The Way Way Back
The Way Way Back is by no means a perfect movie, but it is a good movie, and one worth spending a summer afternoon savoring. Named after Duncan’s spot in the not-quite-blended-family station wagon, the film is a coming of age tale, set in a chummy seaside town that seems to have no use for an an awkward teenager with bad posture and worse jeans.
Writing team Nat Faxon and Jim Rash (The Descendants) make their directorial debut with The Way Way Back and do a good job with the scale of the story. Duncan’s big moments are all small but intensely meaningful to him…and to me, as a viewer, as the film went on. Faxon and Rash are also great at subtext: One scene has Duncan, his mom, his mom’s boyfriend and the boyfriend’s daughter playing a extremely tense game of Candyland in a charade of family togetherness. I’ve never seen so much said with a few slams of a plastic gingerbread man.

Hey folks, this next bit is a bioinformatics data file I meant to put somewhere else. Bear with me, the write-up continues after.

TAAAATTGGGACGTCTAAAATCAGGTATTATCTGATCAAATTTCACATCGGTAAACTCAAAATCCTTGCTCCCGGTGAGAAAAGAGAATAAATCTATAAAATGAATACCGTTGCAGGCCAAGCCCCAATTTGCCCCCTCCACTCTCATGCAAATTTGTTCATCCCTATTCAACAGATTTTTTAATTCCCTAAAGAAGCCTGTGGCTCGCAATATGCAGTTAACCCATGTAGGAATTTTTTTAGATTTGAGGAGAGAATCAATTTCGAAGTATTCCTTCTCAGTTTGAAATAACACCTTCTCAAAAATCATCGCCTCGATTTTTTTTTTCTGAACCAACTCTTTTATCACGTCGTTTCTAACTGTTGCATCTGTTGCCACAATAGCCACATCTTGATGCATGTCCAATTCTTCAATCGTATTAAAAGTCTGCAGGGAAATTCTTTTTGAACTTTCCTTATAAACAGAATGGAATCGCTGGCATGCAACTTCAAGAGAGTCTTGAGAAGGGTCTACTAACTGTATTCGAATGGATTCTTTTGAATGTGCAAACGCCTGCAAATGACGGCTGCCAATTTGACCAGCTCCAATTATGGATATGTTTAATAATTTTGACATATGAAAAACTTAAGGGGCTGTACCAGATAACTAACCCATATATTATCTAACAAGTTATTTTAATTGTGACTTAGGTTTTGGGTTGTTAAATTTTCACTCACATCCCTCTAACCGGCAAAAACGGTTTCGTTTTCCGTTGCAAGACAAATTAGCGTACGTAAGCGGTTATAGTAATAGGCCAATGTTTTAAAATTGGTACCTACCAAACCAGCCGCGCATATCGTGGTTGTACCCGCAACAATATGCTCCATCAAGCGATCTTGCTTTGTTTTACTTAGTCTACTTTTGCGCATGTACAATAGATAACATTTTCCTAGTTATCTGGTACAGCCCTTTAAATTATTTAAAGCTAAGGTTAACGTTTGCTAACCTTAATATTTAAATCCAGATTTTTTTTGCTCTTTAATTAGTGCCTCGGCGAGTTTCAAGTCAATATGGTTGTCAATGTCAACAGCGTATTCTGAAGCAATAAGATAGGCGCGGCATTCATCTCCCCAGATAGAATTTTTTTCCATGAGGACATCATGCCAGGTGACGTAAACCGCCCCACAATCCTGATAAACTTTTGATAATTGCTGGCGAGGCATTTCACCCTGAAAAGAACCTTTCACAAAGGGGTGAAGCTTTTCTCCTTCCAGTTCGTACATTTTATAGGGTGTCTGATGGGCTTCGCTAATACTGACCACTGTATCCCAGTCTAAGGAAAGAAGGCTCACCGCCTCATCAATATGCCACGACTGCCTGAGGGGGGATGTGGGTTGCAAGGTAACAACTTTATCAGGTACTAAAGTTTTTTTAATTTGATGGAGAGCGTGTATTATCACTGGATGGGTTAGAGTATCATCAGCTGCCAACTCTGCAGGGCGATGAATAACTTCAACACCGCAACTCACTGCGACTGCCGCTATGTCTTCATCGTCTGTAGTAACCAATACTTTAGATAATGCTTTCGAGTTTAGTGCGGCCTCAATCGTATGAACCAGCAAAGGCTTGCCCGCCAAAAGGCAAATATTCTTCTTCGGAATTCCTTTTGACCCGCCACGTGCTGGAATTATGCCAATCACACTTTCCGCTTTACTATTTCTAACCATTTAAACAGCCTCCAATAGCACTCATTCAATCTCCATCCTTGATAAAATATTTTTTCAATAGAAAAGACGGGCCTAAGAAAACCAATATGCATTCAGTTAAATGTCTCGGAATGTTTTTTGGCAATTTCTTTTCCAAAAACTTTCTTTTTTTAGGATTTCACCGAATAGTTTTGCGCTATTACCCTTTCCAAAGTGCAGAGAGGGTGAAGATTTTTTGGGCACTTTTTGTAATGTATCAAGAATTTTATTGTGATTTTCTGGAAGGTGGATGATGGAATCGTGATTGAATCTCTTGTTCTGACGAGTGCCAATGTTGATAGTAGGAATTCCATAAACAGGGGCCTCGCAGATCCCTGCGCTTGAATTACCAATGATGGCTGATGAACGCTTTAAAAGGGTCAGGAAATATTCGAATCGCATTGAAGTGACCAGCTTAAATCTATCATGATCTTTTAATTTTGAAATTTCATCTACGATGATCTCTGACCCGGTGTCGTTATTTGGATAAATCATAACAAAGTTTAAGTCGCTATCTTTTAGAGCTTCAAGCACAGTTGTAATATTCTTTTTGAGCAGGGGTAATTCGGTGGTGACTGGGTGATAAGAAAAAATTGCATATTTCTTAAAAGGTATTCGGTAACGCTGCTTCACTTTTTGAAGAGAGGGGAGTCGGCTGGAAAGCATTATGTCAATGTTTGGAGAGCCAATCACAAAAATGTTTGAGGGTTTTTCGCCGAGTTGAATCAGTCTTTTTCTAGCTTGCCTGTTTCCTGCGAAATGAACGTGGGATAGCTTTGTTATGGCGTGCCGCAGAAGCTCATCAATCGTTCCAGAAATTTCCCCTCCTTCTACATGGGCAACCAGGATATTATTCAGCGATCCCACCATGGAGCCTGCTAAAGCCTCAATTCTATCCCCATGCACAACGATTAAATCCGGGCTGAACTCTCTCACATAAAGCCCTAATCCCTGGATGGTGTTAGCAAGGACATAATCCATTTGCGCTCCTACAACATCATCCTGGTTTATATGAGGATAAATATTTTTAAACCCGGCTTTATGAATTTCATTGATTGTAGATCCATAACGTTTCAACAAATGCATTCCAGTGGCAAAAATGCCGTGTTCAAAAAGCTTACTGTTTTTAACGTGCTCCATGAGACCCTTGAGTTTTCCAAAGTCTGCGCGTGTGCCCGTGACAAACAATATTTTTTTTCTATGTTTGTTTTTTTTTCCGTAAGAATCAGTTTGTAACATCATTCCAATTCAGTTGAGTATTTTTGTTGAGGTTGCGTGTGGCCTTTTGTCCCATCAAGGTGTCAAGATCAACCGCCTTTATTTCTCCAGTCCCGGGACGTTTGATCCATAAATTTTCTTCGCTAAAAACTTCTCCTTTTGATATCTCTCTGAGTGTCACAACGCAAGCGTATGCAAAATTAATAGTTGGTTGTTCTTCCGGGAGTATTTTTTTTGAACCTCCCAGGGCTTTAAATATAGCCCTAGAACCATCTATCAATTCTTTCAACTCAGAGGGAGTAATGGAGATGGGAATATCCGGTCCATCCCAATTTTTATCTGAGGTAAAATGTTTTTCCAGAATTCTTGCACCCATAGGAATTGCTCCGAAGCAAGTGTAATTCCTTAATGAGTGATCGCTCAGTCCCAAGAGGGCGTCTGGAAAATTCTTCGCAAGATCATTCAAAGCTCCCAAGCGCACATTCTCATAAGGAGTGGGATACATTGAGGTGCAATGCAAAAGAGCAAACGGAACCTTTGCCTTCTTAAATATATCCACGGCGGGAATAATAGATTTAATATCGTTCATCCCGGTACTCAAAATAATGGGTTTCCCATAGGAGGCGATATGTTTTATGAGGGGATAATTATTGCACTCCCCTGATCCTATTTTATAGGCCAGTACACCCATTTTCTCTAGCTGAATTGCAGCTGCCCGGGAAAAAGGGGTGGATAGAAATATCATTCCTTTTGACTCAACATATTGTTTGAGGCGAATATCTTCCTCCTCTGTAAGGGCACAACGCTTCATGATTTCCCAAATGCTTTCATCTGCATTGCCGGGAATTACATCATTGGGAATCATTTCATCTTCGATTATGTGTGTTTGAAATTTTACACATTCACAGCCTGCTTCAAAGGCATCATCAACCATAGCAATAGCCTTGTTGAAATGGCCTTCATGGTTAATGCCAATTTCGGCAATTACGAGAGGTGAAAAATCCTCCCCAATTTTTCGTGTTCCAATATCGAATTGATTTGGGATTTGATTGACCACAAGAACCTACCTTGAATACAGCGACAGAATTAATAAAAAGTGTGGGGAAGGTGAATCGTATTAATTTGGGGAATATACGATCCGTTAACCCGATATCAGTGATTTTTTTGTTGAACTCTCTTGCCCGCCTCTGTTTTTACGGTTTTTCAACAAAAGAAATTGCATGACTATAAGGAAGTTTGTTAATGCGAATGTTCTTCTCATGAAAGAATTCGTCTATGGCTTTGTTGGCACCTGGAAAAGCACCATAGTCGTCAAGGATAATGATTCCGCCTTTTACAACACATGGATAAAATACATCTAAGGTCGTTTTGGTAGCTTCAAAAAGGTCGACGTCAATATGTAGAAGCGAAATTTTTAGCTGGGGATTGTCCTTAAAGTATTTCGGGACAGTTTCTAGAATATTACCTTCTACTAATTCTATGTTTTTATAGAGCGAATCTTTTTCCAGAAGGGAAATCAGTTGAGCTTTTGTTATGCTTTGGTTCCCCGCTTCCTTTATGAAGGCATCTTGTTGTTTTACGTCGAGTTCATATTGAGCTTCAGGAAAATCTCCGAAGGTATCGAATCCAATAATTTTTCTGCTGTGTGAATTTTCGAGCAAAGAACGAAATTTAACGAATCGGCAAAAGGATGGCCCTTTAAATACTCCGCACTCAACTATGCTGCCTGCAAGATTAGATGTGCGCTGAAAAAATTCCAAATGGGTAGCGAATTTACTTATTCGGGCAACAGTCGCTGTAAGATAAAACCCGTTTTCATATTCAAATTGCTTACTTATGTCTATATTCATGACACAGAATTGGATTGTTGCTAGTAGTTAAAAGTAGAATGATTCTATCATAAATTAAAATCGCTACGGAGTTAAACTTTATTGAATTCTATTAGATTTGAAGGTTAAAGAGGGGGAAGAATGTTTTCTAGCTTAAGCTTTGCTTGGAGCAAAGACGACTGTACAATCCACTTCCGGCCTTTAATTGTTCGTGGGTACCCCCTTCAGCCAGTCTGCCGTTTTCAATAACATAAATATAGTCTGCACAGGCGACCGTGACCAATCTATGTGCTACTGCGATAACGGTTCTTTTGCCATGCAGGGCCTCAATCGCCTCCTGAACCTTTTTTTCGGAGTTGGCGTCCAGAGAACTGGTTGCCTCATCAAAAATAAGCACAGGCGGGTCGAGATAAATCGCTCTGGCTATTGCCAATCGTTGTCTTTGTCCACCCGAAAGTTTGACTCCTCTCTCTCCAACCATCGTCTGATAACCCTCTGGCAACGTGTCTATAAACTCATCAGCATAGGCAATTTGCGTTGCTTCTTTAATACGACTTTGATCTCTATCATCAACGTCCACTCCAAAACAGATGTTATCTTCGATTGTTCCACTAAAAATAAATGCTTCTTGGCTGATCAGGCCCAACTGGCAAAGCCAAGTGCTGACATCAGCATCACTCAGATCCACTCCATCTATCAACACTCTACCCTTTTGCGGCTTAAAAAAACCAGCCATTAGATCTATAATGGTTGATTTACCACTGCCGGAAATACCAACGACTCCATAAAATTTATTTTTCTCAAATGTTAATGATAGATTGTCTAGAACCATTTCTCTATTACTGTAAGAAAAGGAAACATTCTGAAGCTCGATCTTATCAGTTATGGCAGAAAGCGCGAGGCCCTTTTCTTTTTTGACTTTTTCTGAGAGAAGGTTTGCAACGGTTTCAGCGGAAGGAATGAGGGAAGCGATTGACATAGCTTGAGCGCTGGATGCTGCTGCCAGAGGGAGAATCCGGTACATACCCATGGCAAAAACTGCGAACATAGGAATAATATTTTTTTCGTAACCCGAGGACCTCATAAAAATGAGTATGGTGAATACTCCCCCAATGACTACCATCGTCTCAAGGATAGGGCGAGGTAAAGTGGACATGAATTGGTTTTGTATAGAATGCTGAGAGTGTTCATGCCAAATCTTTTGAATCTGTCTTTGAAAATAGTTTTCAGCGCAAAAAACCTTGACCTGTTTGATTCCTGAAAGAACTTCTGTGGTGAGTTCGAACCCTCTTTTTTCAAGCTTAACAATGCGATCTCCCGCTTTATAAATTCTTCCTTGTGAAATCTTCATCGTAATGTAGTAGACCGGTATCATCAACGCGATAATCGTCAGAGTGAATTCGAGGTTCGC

The film has an excellent ensemble cast (including Faxon and Rash themselves as water park employees), but its characters are unevenly nuanced. We know more about why the next door neighbor (a hilarious Allison Janney) is perpetually tipsy than why Duncan’s candidate-for-stepdad, Trent (Steve Carell), is such a jerk. Sam Rockwell steals the screen (per usual) as the water-park manager, Owen, who takes Duncan under his wing. He’s an absolute delight to watch, but we’re told more than shown about his character’s backstory. Duncan’s mom is solidly portrayed by Toni Collette but needed more written depth. Collette gives Pam hints and shadows, but one more line or telling action might have helped us understand why she ended up with such an awful guy. And Trent’s daughter, Steph, is a just a sketch of a mean girl; it would have been nice to see a few more cracks in her facade.
But maybe the point is we’re seeing out of Duncan’s eyes, and Duncan isn’t privy to the hidden world of adults yet. He’s edging into it and trying to survive. It’s to Faxon and Rash’s credit that I really, really wanted him to.
Do you have a favorite coming-of-age film?